Now, one would think a pose would be one single frame, but no, at least two. The reason for this may be an anomaly (or oddity) in Second Life that the very first frame in any pose or animation must never be touched. That first frame is reserved for the avatar in how it enters the pose or animation change. If one varies the first frame, all kinds of errors might result. So the pros in SL animations never ever touch the first frame. So then, if a pose is desired, then all of the change must be only in the second frame and none in the first. Then animations in second life also allow looping -or a repeat of certain frames. So, let us take a pose. We get through the first frame which we do not touch, but maybe in the second frame we have an avatar sitting down. Then we set the animation to loop forever on the second frame until the avatar stands. So the avatar remains sitting until it decides to stand up. Hope this makes sense.
For an animation, again the first frame must never be touched for second life issues, or we can get into odd errors. But not a big deal, since 900 total can be normally allowed, we can be creative with the last 899 frames or frames 2 through 900. Like poses, we can then set the animation to loop on itself. For many animations we will set the loop to "sort of" loop between the frames we control, frame 2 through 900 until the avatar stands. Recall that these 900 frames in general would bring us an animation about 30 seconds long.
ANIMATIONS over 30 SECONDS
At this point you might say that you have seen animations more than 30 seconds long, so you are saying no no, you must be wrong. So can an animation go over 30 seconds in length in Second Life? Well, the engineer in me says, well yes and no. Don't you just hate engineers who speak in parables? Anyway, the reality is that each animation is still only about a max of 30 seconds long. However, then one of us nerds writes second life script software to cause a second animation to start just as the last one stopped. Recall that this is not so different than original movie films. Each large movie film could only last what? not sure? Maybe 20 minutes? And in movie theatres a worker would watch for dots on the screen close to the end of a 20 minute film and then key on a second projector aimed exactly in the same spot as the first. So the second movie portion took over exactly where the first one stopped, and our eyes saw no difference - if the person working the projector is good. Similarly Second Life software can key in multiple 30 second animations and make the whole thing look much longer. Let us take the case of our multi-ball version of the Hokey Pokey. The whole animation end to end is over 180 seconds- or just over 3 minutes long. How does it do it? There are 20 different animations stored inside each Hokey Pokey dance ball, whether guest or master red ball. The master red ball tends to send a signal to each other ball about every 8 seconds to change the animation, or as in our movie analogy, change the reel. So what we are seeing is pretty much an endless stream of 8 second films, some of which repeat at other times, and get us to a whopping 3 minutes long of what appears a unique animation.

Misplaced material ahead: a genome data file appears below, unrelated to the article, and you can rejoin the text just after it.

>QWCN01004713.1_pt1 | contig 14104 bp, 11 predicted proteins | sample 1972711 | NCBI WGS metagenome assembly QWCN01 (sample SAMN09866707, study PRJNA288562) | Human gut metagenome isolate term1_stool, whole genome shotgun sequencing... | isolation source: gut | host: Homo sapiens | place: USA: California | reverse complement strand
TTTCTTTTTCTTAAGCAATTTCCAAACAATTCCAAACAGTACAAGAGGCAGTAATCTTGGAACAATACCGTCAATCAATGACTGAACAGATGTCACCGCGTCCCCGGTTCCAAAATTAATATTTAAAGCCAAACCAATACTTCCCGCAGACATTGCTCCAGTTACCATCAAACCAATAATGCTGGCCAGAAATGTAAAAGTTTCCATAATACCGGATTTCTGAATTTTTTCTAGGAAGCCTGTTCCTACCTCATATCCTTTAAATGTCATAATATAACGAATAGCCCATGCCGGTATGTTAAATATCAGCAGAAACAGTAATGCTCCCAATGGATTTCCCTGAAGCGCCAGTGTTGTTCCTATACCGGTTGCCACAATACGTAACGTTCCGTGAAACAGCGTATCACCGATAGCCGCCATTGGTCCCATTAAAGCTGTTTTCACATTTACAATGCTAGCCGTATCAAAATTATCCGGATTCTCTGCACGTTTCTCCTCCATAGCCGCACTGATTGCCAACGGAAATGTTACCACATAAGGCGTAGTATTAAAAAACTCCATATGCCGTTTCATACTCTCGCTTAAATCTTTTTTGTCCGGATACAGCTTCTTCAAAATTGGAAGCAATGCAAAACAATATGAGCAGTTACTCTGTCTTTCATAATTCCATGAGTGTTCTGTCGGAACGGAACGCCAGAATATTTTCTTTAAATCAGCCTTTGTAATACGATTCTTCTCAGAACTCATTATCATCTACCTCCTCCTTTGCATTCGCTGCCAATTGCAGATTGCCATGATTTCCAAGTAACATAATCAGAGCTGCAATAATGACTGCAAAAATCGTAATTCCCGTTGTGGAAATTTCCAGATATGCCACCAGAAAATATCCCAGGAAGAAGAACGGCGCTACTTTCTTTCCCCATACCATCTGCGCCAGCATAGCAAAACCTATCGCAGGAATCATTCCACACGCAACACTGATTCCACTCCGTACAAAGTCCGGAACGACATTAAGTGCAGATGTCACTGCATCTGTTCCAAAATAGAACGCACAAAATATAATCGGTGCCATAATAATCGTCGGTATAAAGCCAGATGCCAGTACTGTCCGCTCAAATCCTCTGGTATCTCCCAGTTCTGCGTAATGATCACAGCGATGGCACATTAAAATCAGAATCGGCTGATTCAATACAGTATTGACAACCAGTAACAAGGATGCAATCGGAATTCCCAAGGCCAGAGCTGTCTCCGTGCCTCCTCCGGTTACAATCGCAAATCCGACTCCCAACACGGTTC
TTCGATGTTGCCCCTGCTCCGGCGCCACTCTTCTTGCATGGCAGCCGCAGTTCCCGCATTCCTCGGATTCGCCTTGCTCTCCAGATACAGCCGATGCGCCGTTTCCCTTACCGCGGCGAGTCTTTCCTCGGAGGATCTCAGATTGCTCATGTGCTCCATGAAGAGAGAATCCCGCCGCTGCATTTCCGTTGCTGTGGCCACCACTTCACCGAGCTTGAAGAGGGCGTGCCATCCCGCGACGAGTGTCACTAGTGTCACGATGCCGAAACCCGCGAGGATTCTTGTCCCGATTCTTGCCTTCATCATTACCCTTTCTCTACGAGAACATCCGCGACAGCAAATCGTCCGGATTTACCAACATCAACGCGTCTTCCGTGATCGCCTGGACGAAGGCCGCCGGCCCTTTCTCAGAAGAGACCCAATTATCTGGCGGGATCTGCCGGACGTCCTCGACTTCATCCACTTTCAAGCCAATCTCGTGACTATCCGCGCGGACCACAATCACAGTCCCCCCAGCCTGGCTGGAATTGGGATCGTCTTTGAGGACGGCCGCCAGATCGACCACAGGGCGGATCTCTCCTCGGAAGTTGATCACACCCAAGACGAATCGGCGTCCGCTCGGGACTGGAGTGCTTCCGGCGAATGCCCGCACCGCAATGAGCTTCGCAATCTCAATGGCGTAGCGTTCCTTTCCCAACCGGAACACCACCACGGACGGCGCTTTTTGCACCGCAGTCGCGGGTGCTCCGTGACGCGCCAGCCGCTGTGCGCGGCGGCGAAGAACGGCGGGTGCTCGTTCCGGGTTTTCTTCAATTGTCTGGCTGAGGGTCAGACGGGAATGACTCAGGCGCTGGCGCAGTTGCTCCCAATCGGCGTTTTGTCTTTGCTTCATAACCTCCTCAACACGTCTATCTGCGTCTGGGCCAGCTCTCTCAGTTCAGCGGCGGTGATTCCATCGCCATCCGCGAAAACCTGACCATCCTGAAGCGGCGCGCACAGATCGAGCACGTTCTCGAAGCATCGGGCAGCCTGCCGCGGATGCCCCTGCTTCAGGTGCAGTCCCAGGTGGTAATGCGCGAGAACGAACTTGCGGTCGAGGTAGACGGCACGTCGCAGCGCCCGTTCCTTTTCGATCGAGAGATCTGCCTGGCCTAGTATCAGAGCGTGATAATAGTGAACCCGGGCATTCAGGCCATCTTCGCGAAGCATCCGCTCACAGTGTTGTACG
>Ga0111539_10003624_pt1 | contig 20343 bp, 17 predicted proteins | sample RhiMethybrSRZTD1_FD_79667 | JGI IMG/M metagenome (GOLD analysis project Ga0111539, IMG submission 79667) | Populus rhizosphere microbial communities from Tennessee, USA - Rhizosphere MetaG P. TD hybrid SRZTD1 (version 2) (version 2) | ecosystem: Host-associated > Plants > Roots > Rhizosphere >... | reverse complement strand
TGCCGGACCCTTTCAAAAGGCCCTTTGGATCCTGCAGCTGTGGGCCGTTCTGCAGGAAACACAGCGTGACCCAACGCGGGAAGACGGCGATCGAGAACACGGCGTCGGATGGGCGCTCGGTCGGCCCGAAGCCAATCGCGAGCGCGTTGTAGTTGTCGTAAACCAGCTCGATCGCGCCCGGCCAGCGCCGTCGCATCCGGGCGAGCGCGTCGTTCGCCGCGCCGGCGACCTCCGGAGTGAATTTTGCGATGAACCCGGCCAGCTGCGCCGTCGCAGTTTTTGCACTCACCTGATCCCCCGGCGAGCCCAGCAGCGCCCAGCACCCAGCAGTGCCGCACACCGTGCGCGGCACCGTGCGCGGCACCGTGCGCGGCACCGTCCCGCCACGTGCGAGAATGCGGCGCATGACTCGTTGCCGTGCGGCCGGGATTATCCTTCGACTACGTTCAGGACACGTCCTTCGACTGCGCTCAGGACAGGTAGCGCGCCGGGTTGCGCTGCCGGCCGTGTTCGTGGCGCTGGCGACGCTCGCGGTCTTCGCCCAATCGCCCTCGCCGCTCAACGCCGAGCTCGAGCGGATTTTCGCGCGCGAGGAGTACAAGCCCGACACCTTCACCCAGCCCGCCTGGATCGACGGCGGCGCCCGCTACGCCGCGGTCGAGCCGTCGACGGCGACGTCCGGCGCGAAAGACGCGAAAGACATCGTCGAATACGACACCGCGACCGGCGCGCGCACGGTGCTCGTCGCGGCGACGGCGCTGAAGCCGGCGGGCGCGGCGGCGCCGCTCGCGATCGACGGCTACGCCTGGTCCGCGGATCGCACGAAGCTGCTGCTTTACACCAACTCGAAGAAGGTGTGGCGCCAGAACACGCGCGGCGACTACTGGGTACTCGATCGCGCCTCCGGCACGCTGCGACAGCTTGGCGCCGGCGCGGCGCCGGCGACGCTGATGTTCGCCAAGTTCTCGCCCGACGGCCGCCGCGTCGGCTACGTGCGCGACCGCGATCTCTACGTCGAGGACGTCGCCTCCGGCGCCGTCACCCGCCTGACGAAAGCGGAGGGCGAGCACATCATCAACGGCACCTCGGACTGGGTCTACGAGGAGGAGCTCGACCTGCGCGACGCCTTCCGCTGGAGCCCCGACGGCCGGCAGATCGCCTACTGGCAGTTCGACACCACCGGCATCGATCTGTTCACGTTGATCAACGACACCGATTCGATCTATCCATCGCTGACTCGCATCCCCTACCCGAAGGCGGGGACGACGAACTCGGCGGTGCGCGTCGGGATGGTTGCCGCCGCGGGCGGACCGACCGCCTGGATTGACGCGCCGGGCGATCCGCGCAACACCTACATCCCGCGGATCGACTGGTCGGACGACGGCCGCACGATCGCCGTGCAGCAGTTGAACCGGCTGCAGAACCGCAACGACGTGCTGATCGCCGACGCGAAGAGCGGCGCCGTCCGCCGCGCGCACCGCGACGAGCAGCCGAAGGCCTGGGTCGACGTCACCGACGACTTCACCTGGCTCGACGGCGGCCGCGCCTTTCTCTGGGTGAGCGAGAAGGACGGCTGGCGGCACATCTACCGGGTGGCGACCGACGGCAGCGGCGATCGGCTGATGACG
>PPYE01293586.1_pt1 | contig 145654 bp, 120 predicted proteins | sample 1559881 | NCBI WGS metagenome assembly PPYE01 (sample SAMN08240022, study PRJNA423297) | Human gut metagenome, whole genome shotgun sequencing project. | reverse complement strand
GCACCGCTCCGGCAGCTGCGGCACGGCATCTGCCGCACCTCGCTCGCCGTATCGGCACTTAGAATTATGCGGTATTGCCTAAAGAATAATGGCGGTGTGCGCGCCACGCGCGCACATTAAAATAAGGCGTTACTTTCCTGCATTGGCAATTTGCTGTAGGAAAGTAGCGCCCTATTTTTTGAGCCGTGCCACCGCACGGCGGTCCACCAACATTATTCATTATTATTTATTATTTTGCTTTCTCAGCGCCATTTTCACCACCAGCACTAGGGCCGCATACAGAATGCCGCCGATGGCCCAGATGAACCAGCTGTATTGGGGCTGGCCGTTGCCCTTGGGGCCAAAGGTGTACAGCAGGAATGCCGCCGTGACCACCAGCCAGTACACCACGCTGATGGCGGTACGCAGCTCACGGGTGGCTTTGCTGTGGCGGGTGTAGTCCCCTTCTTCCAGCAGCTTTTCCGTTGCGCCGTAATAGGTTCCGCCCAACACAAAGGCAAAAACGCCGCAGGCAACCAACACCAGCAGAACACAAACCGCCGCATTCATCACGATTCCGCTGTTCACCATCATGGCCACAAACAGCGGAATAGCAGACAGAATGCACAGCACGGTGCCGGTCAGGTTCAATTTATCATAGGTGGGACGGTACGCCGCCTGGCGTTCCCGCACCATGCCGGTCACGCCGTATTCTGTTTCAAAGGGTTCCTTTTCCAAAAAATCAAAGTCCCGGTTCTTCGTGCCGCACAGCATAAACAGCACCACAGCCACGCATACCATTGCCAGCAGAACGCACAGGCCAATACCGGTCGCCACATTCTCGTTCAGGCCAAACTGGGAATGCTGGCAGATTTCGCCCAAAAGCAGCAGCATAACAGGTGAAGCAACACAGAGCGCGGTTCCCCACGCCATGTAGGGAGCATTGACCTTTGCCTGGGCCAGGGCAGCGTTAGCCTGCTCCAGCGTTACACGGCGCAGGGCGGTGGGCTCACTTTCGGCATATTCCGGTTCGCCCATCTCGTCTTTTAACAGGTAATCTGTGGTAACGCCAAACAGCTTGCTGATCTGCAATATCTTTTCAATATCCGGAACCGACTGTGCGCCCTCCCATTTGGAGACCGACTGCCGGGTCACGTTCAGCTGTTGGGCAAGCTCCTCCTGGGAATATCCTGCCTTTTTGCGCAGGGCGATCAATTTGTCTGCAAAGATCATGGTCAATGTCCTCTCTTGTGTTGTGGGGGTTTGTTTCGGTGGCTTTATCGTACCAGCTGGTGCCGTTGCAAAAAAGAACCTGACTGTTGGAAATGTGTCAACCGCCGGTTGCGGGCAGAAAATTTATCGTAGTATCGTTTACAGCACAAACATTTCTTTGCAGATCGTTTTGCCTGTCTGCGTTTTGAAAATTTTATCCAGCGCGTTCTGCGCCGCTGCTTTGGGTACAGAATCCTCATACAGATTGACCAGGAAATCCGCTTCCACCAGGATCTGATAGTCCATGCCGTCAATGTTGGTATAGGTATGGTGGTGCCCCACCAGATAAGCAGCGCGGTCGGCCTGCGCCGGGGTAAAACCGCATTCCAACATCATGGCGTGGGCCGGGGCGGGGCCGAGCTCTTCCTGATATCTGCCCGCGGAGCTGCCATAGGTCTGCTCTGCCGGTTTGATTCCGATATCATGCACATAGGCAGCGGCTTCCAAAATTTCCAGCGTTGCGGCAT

Given all of the above, I think you can see that animations may be difficult or time consuming. An animation for second life can be up to 30 seconds normally or 900 frames. Each of those 900 frames in turn have 60 variables of position or rotation, meaning that the animator must control 60 times 900 equals 54000 data points. For some dances, almost every move must be precise. Anyway, maybe you get the idea. A lot of detail, and that might not be fun for every one. In our case, we found animations cumbersome, so we have written some of our own RL software to help with it. That does help a bit ... assuming a person is the kind of person who also enjoys writing software to help things like that.
Hope this tells you some of the technical insides of poses and animations within second life. And yes, believe it or not, some of us enjoy doing animations even with these complexities.
thanks! Hope you also enjoy our products
Visit us at the Owl and Pussycat Mall
in Second Life at Tissela